I love that. So I think whatever Emily and the fictional Steve decide, they should stick to it and be really clear with their children, probably once they reach high school, and be like this is what we’re willing to commit so factor this into your college plans.
Yeah, I have a very good relationship with my grandfather. My paternal grandfather and I are very close. He actually saved $10,000 for each of his grandchildren to go to college. Which, when he made that plan, would have been enough for them to go to college anywhere that they wanted. He had no way of knowing the way that the cost of secondary education would explode. And so he saved this money for us, but I never heard a word about it until I was in late high school and starting to think about colleges. Which I think is actually very important, to choose the timing of that.
Because you and I graduated around ‘09 and a lot of families built a plan for their children based around an assumption of steady gains in whatever accounts they had invested in, only for those accounts to take a big hit and so suddenly the sibling who’s 2 or 3 years younger now has much less money than they had originally anticipated.
Again, I think don’t share that amount until your child is old enough to take a pretty close guess at what your mortgage payment might be. If they can’t do that, they are too young to hear about any of this.
I will say, to go back to the resentment issue, whatever you decide, make it universal. Or make sure the kids are on board with that. I would hate for you to make one decision regarding the 4 year old and another regarding the 1 year old and have them grow up to not only resent you for that decision but to be in competition with each other. Sibling rivalry is not actually fun.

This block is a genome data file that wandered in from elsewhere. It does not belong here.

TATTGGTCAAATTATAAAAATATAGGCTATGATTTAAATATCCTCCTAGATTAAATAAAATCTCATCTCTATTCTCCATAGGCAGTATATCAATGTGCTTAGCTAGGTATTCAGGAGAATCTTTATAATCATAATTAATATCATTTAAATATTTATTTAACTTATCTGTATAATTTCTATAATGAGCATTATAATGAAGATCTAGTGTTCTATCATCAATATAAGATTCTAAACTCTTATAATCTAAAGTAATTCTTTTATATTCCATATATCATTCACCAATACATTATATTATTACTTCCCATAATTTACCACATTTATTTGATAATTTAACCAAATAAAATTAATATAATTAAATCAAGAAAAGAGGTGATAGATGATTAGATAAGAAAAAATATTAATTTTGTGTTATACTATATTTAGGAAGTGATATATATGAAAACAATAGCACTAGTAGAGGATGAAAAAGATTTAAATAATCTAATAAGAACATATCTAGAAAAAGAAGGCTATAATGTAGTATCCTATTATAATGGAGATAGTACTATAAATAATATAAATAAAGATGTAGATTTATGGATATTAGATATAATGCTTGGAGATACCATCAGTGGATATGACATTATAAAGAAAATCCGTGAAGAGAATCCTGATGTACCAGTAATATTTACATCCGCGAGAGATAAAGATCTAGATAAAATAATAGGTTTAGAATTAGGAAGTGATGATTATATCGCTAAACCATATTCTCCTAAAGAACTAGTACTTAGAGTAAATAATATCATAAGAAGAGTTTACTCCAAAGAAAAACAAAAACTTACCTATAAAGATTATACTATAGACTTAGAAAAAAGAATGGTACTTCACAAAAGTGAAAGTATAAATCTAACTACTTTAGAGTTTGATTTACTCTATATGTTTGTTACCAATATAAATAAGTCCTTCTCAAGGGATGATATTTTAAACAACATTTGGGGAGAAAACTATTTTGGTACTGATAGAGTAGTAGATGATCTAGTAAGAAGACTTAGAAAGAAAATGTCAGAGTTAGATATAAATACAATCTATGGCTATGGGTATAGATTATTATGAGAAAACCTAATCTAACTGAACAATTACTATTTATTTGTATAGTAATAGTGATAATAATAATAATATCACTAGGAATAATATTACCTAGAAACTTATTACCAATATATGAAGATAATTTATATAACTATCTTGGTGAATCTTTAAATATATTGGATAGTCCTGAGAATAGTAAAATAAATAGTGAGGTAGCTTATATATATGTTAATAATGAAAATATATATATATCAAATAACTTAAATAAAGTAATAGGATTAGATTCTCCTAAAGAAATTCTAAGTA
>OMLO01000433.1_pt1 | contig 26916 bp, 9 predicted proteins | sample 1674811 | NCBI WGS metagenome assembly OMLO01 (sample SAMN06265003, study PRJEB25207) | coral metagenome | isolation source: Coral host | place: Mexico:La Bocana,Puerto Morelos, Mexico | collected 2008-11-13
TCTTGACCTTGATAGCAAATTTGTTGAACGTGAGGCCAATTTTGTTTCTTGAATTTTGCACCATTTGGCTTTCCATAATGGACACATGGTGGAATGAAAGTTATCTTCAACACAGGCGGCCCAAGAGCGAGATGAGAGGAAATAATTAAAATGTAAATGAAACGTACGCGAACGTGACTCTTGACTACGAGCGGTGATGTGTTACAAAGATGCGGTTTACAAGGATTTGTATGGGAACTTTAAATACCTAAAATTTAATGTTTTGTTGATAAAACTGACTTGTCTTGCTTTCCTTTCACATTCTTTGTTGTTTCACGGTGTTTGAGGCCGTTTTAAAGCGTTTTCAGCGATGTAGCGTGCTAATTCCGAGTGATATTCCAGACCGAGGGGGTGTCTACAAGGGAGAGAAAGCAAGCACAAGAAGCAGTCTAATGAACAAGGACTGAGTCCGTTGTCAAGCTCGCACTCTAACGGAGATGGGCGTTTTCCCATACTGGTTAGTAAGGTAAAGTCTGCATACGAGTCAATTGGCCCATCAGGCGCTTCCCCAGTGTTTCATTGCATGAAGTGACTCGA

I also want to touch on how cultural differences play into this. My grandparents are immigrants and I’m sure any 1st or 2nd generations Americans can relate to this. Going to college: extremely fucking important to immigrant families! So when I say my grandparents helped pay for college, that was extremely important to them. And I appreciated it, because college was absolutely the right move for me. I’m a professional nerd and I’ve made great use of my college education, but my younger cousin and my brother, college? Not necessarily the right choices for them. And I imagine that’s even more challenging for the children of immigrants rather than the grandchildren of immigrants. So I do understand that in some families the pressure to go to college is extremely intense and I don’t want to discount that.